Rush Worth Encores

By Gary Deane, Regina Leader-Post, June 21, 1975, transcribed by pwrwindows

Just over eighteen months ago, Bachman Turner Overdrive, a Canadian band and now one of the biggest groups in the world, played Regina to a crowd of just over six hundred people. Thursday evening at the Trianon Ballroom, another Canadian band called Rush only just back from a four month, 79-city tour of the U.S. with groups such as the Faces, ZZ Top, Aerosmith, Mountain and Kiss, again played to anything but a packed house.

Rush - the band that ZZ Top would not allow an encore, that Nazareth placed severe limitations on what it might use in the way of lighting and sound systems.

The irony of Rush's success has been well documented in the rock journals, always a case of too loud and too proud for a warm-up act.

The Regina date was the first Canadian engagement for the band since its return from the Stateside tour only a few days ago. But it was the same old story. Canadian talent languishes at home until America embraces it and tells us that its really pretty good. The word isn't out on Rush yet but it soon will be.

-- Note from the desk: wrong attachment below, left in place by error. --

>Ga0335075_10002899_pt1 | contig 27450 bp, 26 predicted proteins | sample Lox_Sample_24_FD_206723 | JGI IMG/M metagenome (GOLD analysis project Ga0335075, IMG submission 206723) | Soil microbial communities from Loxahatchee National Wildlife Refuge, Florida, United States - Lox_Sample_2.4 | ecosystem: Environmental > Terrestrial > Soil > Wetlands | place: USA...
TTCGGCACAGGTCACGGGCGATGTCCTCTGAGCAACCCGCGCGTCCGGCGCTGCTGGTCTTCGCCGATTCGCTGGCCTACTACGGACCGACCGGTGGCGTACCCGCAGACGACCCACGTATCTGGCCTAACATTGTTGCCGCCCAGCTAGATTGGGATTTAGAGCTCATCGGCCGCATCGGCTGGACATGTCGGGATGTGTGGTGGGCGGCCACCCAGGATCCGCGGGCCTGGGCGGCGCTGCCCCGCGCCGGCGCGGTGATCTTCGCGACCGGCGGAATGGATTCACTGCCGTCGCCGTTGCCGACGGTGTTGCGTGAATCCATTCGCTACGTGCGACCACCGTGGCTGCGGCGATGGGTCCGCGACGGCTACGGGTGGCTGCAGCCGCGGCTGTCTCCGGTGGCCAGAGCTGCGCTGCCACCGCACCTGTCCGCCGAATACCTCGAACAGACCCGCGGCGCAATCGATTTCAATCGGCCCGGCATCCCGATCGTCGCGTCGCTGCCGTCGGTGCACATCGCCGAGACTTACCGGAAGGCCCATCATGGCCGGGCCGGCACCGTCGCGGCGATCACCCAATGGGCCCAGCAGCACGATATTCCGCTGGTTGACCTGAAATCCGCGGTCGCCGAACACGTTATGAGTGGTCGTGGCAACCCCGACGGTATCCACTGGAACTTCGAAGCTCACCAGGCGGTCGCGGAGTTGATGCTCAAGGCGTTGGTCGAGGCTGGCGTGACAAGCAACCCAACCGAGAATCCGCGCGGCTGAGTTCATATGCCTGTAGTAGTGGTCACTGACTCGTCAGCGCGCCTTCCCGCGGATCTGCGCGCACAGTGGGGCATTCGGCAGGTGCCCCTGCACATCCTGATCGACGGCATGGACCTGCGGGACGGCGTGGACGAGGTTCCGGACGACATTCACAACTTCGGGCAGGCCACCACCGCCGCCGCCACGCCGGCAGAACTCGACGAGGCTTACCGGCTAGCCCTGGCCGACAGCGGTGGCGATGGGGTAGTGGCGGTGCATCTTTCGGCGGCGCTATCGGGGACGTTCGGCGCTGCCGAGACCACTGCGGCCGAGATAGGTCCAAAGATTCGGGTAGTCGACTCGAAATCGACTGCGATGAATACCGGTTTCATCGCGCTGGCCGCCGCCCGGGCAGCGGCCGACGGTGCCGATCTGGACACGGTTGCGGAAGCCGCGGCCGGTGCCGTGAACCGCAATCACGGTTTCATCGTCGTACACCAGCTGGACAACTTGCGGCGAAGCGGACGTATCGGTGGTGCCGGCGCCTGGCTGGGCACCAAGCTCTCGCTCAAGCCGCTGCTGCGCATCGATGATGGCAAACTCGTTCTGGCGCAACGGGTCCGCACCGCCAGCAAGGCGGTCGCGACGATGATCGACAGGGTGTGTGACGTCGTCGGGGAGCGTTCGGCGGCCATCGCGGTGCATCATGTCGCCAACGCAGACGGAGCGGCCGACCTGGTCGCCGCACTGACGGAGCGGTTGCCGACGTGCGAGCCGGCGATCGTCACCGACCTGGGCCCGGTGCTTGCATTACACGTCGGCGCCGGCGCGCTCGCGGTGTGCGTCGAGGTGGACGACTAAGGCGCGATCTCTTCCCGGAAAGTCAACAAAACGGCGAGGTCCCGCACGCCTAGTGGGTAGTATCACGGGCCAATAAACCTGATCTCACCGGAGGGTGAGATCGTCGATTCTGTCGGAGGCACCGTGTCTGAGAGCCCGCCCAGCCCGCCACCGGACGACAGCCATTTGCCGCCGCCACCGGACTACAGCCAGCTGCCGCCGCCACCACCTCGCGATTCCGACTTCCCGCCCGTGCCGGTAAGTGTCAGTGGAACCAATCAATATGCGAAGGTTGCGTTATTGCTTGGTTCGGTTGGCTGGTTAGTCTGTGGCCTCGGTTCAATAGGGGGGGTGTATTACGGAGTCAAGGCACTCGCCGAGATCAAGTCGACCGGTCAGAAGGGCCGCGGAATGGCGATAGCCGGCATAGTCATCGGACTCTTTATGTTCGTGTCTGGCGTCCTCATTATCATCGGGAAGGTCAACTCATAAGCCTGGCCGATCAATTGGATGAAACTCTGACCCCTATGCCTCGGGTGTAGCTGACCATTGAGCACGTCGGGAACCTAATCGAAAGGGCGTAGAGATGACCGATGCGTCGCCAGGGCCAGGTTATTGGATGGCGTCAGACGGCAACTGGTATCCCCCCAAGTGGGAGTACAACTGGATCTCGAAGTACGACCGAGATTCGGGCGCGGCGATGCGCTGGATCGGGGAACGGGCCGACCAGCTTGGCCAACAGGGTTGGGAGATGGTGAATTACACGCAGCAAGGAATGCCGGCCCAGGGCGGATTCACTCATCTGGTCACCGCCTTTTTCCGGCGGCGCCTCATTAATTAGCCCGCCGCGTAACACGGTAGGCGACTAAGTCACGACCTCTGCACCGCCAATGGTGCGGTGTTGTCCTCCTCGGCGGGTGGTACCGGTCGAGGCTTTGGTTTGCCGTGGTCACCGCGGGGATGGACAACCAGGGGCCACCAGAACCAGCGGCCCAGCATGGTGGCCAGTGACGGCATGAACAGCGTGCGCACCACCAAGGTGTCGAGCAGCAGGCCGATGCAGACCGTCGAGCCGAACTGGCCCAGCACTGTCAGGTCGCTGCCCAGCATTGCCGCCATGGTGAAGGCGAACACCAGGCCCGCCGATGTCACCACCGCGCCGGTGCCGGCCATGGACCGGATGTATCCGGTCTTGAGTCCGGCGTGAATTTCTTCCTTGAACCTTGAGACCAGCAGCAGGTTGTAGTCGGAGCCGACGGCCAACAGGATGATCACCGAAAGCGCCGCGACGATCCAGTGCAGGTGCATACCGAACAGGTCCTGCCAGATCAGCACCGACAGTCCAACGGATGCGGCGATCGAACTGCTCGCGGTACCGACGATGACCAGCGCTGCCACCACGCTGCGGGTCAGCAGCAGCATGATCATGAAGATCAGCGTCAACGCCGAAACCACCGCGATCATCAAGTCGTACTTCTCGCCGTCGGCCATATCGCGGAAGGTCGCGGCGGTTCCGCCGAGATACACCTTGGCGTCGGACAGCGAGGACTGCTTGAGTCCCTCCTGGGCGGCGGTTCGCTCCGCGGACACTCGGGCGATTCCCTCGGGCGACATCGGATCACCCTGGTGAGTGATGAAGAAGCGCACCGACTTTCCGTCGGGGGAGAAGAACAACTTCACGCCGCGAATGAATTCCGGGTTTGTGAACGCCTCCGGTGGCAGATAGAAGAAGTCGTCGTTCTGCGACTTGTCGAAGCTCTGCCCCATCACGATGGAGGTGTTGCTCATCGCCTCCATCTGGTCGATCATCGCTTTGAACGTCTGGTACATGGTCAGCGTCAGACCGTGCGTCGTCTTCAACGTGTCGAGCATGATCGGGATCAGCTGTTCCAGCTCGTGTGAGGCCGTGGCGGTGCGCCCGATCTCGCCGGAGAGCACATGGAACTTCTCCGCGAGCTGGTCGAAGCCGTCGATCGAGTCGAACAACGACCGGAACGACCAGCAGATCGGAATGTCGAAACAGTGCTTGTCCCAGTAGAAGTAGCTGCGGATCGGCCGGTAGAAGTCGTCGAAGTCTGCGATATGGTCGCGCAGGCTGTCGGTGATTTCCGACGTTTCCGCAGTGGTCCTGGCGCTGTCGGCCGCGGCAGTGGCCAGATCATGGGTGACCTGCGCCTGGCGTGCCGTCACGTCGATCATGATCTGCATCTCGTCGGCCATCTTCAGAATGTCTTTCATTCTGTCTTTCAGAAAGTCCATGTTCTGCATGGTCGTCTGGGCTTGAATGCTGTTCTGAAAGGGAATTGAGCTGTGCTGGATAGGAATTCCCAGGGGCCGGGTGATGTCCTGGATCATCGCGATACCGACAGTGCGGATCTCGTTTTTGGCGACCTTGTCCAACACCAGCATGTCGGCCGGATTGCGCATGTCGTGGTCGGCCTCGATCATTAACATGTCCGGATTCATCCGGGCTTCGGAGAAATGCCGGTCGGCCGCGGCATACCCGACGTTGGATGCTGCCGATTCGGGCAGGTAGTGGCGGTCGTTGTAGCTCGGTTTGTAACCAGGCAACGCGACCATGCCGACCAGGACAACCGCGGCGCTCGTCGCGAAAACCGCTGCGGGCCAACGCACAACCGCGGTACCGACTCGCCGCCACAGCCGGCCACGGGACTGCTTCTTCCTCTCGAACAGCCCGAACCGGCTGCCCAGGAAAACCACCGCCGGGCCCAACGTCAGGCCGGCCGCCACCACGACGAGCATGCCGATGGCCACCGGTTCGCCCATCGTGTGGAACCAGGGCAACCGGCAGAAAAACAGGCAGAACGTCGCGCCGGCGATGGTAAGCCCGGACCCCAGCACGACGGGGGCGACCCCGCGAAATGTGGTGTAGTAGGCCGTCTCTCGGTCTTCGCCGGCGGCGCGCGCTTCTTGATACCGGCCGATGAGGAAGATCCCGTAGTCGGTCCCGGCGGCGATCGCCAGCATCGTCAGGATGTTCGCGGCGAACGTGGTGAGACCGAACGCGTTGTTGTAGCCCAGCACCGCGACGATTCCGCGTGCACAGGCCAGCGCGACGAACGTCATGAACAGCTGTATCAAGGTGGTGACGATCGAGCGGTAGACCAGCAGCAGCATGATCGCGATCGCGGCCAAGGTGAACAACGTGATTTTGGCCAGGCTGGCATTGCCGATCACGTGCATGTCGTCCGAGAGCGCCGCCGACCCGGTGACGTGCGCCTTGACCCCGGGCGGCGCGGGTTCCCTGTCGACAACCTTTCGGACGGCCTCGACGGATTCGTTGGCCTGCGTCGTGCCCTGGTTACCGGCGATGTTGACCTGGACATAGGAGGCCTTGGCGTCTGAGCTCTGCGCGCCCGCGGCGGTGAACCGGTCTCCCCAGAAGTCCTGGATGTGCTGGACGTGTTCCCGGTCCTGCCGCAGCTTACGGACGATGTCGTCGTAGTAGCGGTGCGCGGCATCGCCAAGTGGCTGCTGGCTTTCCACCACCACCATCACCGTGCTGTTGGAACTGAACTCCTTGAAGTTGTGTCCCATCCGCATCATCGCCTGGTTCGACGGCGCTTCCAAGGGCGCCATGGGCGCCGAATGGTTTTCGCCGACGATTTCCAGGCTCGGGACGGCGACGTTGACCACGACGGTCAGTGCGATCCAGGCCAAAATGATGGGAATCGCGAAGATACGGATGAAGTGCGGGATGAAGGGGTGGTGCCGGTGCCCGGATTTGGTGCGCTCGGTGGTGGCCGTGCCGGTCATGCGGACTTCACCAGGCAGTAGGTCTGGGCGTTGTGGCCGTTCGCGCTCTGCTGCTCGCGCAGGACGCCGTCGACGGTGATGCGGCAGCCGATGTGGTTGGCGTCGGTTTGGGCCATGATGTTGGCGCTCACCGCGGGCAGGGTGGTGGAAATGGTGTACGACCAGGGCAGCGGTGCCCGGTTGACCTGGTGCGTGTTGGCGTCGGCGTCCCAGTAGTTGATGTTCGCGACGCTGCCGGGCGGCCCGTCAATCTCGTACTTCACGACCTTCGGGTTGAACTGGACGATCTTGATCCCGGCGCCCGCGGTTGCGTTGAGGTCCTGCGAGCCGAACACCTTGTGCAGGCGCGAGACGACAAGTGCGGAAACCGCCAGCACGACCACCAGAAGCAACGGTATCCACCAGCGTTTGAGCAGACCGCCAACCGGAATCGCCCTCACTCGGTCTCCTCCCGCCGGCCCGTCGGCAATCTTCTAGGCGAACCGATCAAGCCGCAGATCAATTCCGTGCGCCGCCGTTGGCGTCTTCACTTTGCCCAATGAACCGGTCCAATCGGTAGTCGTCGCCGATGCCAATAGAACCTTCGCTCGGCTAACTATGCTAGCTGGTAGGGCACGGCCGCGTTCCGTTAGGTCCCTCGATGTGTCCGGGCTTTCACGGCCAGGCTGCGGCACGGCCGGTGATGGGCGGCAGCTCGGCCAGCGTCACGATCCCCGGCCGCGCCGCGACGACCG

Meanwhile the band goes directly from here back to Ontario, to an important Massey Hall concert and then back into the studio for its third album.

On the other hand, the Regina concert, two shows, was not everything it might have been. The band is a punishingly heavy power trio that plays at excruciatingly high volume levels. If you can accept it for what it is, looking at the group in terms of its energy, basic skills and total sound, then Rush is an exciting and goodtime band.

Vocalist and bassist Geddy Lee has a voice not unlike that of Led Zeppelin's Robert Plant. Guitarist Alex Lifeson is blindingly fast and flashy and Neil Peart on drums in a proficient and flexible driving force. Rush, within the limits it sets for itself, is good. If the aesthetics of heavy rock are concerned only with sheer gut response then Rush need never worry about a slagging from the critics.

Where the show fell down Thursday was in the sound. The Trianon either couldn't take it or the sound system just wasn't tuned. The percussion was little more than a muddy thump, and Lee shrieking vocals came through only at its peaks. Overall the sound was thick and undifferentiated which it is not on the albums.

Nevertheless the band was strong and did a solid job on its best songs - Fly By Night, Anthem, Beneath, Between and Behind from the second album, In the Mood and Working Man from the first. The latter was turned into a protracted solo extravagance with Lifeson wrenching the life out of his guitar for a full ten minutes. It was worth an encore. Not a great concert but still worth the price for those who got out for it.

Cambridge, the warm-up act, a Regina group made up of 16 and 17 year old musicians, did a very fine set. The sound was clear and open and the band looked and sounded seasoned way beyond its years. Doing songs by, among others, Bad Company and Blue Oyster Cult, not stuff to fool around with.